For Kelly’s biography, visit:

http://www.jsc.nasa.gov/Bios/htmlbios/kellysj.pdf

NASA Administrator Pays Tribute to Astronaut Scott Kelly

kelly_return

Photo courtesy of NASA TV

The following is a statement from NASA Administrator Charles Bolden on the retirement of astronaut Scott Kelly:

“When the first Americans set foot on Mars, they will be following in the footsteps of one of the finest astronauts in the history of the space program, my friend, Commander Scott Kelly.  After spending an American record 520 days in space – including his Year in Space – I can think of no one more deserving of some well-deserved rest and time on the same planet as his family and friends. 

“All of us in the NASA family — and indeed in the broader scientific community — are grateful that he was willing to sacrifice time with his loved ones, meals that don’t come in a bag, a cold beer, hot showers, cool autumn breezes, the sounds of birds chirping, the ability to lay his head on an actual pillow and so much more of the pleasures of life during his year of research and experimentation the International Space Station.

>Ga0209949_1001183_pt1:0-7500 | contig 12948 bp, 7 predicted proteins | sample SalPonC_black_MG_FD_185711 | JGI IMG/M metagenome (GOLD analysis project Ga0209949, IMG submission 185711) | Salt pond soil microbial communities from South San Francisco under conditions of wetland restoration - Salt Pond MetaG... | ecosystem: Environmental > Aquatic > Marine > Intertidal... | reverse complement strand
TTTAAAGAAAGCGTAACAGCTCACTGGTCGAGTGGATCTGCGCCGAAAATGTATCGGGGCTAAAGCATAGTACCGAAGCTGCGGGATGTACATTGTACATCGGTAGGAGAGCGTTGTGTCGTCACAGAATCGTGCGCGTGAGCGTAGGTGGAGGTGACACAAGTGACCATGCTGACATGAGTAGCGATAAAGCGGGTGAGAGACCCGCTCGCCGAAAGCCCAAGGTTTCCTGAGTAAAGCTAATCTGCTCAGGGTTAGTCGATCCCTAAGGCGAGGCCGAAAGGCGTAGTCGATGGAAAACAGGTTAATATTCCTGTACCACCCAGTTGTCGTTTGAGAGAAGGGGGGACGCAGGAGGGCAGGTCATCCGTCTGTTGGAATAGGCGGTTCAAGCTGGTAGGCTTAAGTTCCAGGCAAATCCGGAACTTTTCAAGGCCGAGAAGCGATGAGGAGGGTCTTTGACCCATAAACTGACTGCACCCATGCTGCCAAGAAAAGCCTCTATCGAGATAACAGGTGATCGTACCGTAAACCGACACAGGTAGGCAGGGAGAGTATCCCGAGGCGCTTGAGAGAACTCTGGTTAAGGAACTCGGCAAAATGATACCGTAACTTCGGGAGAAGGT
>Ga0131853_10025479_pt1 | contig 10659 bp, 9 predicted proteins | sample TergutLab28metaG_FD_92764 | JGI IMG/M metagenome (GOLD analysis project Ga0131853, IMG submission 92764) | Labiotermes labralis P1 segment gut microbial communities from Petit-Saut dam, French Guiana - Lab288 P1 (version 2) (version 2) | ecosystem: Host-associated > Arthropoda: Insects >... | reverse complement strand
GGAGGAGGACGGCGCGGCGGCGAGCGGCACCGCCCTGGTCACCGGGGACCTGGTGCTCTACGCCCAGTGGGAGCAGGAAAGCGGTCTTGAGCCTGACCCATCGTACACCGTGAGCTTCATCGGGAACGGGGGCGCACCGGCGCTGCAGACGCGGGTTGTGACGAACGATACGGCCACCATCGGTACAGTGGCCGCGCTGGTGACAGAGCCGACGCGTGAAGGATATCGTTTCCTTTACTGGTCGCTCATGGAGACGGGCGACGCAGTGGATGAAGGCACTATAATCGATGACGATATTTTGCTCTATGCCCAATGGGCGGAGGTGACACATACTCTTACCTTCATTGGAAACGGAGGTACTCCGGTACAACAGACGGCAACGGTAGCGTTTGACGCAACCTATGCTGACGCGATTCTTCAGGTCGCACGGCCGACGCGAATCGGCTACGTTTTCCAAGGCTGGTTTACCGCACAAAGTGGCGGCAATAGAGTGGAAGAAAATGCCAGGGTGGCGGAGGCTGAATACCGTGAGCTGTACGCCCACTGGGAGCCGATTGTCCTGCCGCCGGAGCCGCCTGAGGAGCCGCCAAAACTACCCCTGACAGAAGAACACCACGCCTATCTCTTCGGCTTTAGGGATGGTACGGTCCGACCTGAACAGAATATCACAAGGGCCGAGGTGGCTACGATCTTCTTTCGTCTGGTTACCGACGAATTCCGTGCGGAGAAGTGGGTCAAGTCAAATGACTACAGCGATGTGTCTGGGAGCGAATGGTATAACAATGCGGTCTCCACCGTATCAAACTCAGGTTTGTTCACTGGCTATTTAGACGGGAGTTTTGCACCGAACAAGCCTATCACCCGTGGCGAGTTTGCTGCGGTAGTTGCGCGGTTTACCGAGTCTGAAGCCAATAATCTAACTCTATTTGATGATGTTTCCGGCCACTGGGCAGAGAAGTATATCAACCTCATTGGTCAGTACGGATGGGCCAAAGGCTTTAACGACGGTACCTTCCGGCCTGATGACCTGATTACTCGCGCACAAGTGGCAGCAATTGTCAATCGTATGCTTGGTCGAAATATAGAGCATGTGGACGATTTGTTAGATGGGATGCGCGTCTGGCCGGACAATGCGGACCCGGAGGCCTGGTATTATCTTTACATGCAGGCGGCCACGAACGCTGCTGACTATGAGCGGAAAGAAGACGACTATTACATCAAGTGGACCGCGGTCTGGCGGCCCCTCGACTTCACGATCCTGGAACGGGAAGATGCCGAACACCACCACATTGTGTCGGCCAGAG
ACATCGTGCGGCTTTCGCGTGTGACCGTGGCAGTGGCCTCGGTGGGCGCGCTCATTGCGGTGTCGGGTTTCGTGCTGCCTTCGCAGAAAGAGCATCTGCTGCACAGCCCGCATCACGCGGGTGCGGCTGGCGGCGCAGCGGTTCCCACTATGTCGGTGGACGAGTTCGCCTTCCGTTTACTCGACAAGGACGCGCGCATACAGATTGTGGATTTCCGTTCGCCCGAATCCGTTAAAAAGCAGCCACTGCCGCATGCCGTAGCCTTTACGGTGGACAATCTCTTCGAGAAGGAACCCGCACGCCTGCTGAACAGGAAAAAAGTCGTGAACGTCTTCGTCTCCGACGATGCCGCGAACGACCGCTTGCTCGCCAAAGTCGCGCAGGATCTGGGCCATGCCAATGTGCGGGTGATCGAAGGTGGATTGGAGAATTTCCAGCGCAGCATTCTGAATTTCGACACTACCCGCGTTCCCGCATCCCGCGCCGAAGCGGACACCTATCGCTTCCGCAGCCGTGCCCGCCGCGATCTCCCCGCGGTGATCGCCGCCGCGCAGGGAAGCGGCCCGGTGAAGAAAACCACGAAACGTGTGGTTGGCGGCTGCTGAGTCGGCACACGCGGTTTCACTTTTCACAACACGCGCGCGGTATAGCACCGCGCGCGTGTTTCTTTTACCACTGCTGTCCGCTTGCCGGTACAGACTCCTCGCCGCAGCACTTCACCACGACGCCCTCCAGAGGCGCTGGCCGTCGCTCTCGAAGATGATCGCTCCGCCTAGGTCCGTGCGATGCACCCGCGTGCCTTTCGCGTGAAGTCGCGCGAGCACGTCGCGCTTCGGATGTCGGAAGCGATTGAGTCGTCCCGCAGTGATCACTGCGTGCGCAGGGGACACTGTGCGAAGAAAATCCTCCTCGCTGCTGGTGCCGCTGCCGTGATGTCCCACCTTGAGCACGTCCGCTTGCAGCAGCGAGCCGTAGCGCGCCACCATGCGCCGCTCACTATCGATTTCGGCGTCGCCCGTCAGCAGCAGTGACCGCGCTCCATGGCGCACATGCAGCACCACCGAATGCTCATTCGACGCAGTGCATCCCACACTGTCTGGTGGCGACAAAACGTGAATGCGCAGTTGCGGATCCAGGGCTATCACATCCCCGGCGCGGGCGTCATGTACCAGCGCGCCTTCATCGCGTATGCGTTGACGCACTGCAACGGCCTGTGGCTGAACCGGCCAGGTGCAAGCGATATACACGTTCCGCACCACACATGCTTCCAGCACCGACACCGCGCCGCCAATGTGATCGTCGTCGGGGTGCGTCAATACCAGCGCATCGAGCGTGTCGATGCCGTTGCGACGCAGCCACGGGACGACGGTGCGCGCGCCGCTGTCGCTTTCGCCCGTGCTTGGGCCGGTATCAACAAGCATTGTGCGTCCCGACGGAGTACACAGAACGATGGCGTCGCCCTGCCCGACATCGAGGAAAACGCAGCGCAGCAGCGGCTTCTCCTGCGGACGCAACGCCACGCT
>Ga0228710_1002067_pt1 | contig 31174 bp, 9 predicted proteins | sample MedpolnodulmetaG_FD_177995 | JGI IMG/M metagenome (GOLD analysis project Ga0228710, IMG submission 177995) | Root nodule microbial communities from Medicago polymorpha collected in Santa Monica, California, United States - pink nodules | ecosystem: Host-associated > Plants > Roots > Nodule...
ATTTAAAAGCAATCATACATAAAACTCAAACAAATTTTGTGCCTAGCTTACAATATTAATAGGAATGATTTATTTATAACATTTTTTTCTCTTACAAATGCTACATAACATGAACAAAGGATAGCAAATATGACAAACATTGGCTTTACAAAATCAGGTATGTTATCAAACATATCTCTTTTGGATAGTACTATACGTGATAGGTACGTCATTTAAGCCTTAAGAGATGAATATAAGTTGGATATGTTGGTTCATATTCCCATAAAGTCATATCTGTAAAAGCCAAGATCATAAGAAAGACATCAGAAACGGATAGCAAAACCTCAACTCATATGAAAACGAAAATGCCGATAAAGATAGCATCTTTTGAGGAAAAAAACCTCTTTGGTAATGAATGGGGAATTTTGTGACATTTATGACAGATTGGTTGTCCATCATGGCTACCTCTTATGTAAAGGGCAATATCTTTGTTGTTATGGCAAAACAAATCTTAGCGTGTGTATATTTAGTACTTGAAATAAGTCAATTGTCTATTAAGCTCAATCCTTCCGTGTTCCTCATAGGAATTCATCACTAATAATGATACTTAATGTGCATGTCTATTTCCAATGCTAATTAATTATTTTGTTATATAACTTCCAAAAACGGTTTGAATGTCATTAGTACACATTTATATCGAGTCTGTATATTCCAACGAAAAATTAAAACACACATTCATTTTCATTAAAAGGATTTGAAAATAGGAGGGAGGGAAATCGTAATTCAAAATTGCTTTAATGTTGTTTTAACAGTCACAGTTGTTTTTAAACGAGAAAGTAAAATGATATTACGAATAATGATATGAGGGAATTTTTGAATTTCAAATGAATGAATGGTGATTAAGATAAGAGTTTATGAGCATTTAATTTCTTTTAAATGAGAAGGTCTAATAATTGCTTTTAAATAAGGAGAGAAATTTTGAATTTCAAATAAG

“We will never forget the 700 stunning images he posted to social media, the leadership he demonstrated as ISS Commander for the last six months and, most of all, the impact that all his missions and years of service will continue to have on our Journey to Mars.”

For more information about Kelly’s NASA career, and biography, visit:

http://www.jsc.nasa.gov/Bios/htmlbios/kellysj.pdf

First annual SpaceCom sparks partnerships and collaboration, securing position as largest commercial space event in world

PRESS RELEASE

SpaceCom mainHOUSTON – Results from the first annual SpaceCom (Space Commerce Conference and Expo) reveal a great desire and need to harness space technology for practical business application and innovation across multiple industries. More than 1,700 professionals representing the aerospace, financial, energy, medical, maritime, satellite communications and advanced manufacturing industries registered for the three-day event, which took place Nov. 17-19 at the George R. Brown Convention Center in Houston.